Wednesday Academy expands class possibilities at smaller high school
Jefferson High School language arts teacher Nicole Karnes helps junior Lilly Courtney make a pillow during a Wednesday Academy sewing class. One day a week students and teachers enjoy creative and learning opportunities outside the usual class schedule. (Photo by Jake Arnold, OSBA)
Jefferson High School Principal Cathy Emmert somewhat sheepishly admits the idea for Wednesday Academy came to her in a dream.
Emmert had been pondering how to increase student opportunities in the small Jefferson School District, about 20 minutes south of Salem. One night it just clicked. One day a week her school would have a completely different class schedule with block periods and real-world lessons.
Emmert doesn’t mind saying it felt like inspiration, but she doesn’t want Wednesday Academy’s unorthodox origin to detract from the significant ways it has changed her school’s week. She is quick to emphasize her teachers’ input and hard work to make her revolutionary idea work.
Every Wednesday, the high school classes toss their usual schedules and subjects out the window and spend the day exploring topics ranging from how to find the best bank interest rate to after-graduation options and group interpersonal dynamics. Students learn about topics such as social dancing, cooking or horticulture.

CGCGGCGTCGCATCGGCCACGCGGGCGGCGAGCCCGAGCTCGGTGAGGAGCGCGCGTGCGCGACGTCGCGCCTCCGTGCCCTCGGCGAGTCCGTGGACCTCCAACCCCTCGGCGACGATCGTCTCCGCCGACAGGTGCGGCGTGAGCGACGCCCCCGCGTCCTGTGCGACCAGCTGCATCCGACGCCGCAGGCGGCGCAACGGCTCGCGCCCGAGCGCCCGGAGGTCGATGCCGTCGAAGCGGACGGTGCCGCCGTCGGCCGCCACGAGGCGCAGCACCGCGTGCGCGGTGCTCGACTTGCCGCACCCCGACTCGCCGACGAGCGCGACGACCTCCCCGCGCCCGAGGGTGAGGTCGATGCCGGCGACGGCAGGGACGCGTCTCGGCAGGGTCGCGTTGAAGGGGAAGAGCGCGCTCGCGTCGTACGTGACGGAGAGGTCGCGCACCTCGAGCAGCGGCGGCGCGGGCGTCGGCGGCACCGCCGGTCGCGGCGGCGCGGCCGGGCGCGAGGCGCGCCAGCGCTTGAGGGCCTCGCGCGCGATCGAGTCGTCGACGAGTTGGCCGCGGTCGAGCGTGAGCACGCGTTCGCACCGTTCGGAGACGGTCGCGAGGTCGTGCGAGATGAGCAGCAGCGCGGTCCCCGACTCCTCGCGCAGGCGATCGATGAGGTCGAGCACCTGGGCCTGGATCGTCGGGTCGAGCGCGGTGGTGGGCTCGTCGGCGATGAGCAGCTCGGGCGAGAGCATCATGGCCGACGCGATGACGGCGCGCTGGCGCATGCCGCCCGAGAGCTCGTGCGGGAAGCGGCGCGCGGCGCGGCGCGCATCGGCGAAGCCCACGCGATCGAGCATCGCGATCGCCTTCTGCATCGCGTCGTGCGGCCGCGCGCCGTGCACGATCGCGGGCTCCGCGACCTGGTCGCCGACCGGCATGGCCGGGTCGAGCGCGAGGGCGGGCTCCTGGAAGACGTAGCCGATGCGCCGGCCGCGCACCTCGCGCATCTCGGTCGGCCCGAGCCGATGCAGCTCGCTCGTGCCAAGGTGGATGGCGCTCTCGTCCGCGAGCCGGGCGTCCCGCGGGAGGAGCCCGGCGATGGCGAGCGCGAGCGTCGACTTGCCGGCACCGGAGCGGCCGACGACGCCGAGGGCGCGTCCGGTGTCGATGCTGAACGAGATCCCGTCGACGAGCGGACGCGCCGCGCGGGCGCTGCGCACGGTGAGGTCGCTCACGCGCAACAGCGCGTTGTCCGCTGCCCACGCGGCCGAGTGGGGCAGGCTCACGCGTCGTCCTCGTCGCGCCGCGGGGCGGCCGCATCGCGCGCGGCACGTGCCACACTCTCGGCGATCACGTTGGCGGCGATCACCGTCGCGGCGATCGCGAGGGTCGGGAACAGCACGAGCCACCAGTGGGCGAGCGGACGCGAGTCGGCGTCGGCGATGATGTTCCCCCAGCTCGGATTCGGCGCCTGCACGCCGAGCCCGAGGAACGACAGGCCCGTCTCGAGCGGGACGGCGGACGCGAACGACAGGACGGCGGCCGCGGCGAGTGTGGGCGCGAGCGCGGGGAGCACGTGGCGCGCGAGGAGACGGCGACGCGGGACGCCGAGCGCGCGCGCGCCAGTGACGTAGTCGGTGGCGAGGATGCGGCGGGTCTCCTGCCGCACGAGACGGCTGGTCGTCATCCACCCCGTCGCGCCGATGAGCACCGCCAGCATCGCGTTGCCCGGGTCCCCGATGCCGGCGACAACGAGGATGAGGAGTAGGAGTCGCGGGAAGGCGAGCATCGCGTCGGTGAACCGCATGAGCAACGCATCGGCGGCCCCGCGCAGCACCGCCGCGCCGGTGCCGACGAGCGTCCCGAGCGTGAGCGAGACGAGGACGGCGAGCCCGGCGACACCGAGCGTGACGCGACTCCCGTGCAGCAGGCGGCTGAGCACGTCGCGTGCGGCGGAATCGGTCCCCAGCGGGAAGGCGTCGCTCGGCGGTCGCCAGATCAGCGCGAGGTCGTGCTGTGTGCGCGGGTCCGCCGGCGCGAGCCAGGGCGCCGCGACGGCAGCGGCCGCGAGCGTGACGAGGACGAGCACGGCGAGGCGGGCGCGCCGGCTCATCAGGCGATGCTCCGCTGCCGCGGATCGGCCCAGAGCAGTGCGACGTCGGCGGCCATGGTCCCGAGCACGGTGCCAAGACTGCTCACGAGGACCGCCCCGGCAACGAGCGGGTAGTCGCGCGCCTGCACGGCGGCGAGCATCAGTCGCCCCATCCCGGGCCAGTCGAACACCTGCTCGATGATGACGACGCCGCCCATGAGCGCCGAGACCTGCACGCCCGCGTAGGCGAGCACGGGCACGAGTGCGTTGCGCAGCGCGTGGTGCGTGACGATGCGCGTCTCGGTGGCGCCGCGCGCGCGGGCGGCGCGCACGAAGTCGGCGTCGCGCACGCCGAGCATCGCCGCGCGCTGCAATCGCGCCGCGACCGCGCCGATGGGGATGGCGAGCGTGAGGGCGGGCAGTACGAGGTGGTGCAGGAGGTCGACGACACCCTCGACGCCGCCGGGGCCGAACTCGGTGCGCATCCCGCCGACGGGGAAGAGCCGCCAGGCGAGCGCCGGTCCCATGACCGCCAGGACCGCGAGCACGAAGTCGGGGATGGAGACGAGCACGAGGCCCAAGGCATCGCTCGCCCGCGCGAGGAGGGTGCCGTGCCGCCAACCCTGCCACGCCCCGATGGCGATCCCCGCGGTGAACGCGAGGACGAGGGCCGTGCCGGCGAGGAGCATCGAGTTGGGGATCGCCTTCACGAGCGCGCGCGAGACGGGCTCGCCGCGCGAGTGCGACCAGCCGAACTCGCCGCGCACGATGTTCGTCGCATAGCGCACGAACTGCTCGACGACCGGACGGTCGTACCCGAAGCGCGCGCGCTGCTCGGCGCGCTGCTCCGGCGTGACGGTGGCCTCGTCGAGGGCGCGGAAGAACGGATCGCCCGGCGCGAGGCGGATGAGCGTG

On a recent Wednesday morning, freshman Alyssa Barker was learning details about setting up a bank account. In the afternoon, she was working with sheet metal in one of the school’s shops.
Wednesday Academy, in its second year, engages students and invigorates teachers. District leaders say they are compiling data on grades, behavior and attendance but it is too early to draw comparisons. Anecdotally, staff members are seeing less behavior and attendance problems.
“These days are a little smoother,” Vice Principal Blane Lazar said.
Typically, the school averages about eight behavior incidents a day, but it averages about one on Wednesdays, according to Lazar.
School leaders, including School Board Chair Kaye Jones, have also noticed that there seems to be fewer students in the hallways during Wednesday class times, indicating students want to be where the learning is.
Jones said the board likes what it is seeing.
A typical Jefferson day is divided into seven 50-minute periods. Wednesdays, though, have two 90-minute block periods and one hourlong life skills period, with an early release. Students earn 0.25 credit per semester for the block classes and 0.12 credit for the life skills to meet Oregon’s instructional hours requirements.
The life skills portion presents a different curriculum for each grade level. Students learn things not normally taught in core classes, such as obtaining car insurance, finding a pet, paying taxes, researching post-high school options and personal budgeting.
Students choose their block period classes. This year’s Wednesday Academy offers more than two dozen options for Jefferson’s 260 students.
The block periods include career and technical education, college-level courses, labs for regular courses and general skills. Course titles range from “Service Learning/Community Service” and “Wheels and Wings” to “Hands on Biology” and “Yoga Fit Dance.”